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We’re losing teachers – and a teacher speaks out on why

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A guest column by Emilie McKiernan Blanton


Educators are fleeing the profession and the persistent micromanaging of our jobs is making an already unsustainable situation worse. I am scared about how few educators will be left for next school year.

In December, I was given the opportunity to testify in Frankfort about educators as essential workers. With the filing of multiple problematic bills targeting educators, I decided share the entirety of my testimony below.


While teaching online was a unique challenge, it was the return to the classroom that became a far more difficult task. Students returned to us traumatized and needing more support than ever before. It must be noted that our students who are already marginalized due to their race, ethnicity, religion, and identity suffered additional trauma. Students who already needed extra support came back needing more. Unfortunately, the number of educators returning was not enough.

We have seen the number of those pursuing education as a career decline for decades resulting in a teacher shortage that has reached a critical point. We were already having difficulty retaining teachers before the pandemic. Now, it’s catastrophic. We already had buildings with vacancies and sub shortages before 2020. This year, it’s worse. I have watched colleagues leave their keys on the desk and say “I can’t do this anymore.” I have had more of my peers ask me “Just how much is it to buy out my remaining years?”

We are covering for vacancies and shortages during our planning periods, the only time we have during the day to grade, plan, and contact our students’ family members. Our capacity to even do our job to the best of our ability is hindered by the teacher shortage. Teachers are working longer hours with fewer breaks and we are getting to a point where we are making ourselves ill, physically and mentally, attempting to keep up.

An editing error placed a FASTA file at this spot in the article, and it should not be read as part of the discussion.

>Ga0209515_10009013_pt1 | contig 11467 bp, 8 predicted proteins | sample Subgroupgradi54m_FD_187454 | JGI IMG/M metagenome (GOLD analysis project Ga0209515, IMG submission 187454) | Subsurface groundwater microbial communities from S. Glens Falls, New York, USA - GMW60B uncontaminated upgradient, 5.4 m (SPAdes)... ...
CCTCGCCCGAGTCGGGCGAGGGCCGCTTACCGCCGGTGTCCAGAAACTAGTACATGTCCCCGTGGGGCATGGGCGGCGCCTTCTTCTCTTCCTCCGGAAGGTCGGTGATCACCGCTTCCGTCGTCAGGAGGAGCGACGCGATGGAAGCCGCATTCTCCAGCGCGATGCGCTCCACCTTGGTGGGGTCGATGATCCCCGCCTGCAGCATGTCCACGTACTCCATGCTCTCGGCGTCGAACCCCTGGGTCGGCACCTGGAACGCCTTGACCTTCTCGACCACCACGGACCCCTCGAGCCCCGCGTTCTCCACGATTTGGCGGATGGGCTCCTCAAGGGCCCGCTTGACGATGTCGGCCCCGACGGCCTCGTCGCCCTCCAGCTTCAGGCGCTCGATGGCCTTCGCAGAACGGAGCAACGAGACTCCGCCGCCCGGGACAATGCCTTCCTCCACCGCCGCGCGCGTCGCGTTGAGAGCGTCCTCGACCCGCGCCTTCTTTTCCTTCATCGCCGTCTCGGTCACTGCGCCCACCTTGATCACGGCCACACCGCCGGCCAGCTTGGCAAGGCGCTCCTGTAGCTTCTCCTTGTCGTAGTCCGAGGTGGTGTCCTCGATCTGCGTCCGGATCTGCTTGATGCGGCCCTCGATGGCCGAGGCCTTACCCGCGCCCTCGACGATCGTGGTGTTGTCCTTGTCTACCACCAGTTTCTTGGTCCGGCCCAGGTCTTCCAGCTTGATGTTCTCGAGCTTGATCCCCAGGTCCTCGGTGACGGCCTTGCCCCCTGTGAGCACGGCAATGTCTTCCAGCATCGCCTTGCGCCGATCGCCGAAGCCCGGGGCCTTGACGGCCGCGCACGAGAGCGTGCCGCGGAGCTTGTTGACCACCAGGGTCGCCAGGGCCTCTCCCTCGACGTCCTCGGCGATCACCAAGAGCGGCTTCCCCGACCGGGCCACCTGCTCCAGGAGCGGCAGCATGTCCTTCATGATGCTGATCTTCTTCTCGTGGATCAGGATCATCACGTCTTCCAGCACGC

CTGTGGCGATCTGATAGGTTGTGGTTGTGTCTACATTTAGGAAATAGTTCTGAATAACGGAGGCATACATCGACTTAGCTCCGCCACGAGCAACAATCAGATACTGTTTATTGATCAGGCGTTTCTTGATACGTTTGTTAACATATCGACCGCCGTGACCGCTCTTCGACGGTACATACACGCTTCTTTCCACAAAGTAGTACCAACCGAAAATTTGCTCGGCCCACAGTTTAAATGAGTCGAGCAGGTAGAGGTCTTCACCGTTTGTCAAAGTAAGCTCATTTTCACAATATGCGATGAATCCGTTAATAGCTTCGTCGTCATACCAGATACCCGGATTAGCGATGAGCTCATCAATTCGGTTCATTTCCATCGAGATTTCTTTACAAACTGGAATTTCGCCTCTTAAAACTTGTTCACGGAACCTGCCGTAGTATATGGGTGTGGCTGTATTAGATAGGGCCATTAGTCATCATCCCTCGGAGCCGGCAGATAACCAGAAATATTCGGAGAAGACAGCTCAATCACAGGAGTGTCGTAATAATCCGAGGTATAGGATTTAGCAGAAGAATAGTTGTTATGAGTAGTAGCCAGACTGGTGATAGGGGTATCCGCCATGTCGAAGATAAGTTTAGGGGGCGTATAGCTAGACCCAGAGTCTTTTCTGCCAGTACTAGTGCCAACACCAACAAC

While some will remark on the behavior of students, it is important to understand that the behavior is a symptom of both their own trauma and of the shortage. To lose a teacher in the middle of the school year, in some cases in the middle of a random week, is traumatic.

It is also a coverage issue. Children need structure and routine. That is difficult to maintain as educators leave the classroom and buildings are strained with shortages that cause additional stress on the remaining faculty and staff. Our students in families which  are identified as low income, as well as students from marginalized groups such as our students of color, already attend schools where recruitment and retention is a problem. This adds to their additional trauma.

Children will continue to act on their trauma which will continue to drain the remaining staff. We have educators who have been badly injured breaking up fights and needing to take off work to deal with these ongoing issues. Not long ago, I heard an altercation begin in the hallway. As I broke up the fight with the help of other staff, I was slammed repeatedly into a wall. Once we separated the students, I returned to finish the lesson with my fifth period because that’s what teachers are doing right now.

Just last week, one of our members sent us an email letting us know that she would be one of the countless educators leaving the profession. This is an educator with years of experience who has decided to leave the profession. Those of us who can leave, will.

I would be failing my colleagues if I did not mention the political attacks on educator benefits and protections that make our profession even less desirable. What was once a job with security is now a gamble as people criticize what we do or do not teach. We are blamed, even with our best efforts, when not all of our students succeed, despite the fact that we are often the biggest support children and families have. Schools are essential, but we need help supporting our kids beyond what happens inside of a school building.

We need more educators and we need to keep the ones that we have. It’s categorically important that we prioritize our children, the future of our Commonwealth, by investing in educators to retain them and recruit more. Our kids need and deserve it.

There is going to be a mass exodus of teachers. And frankly, it’s already started.

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Emilie is a 14 year educator in Jefferson County Public Schools, and a member of the Jefferson County Teachers Association.

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